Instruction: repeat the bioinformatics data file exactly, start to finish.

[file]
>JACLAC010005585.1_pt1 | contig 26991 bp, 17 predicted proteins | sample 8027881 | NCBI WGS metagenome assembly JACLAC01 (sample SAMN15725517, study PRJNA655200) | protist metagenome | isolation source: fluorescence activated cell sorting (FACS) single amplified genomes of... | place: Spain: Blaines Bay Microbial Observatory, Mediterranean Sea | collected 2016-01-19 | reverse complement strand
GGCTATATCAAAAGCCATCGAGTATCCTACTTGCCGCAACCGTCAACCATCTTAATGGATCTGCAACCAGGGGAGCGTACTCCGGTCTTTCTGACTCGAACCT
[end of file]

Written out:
>JACLAC010005585.1_pt1 | contig 26991 bp, 17 predicted proteins | sample 8027881 | NCBI WGS metagenome assembly JACLAC01 (sample SAMN15725517, study PRJNA655200) | protist metagenome | isolation source: fluorescence activated cell sorting (FACS) single amplified genomes of... | place: Spain: Blaines Bay Microbial Observatory, Mediterranean Sea | collected 2016-01-19 | reverse complement strand
GGCTATATCAAAAGCCATCGAGTATCCTACTTGCCGCAACCGTCAACCATCTTAATGGATCTGCAACCAGGGGAGCGTACTCCGGTCTTTCTGACTCGAACCT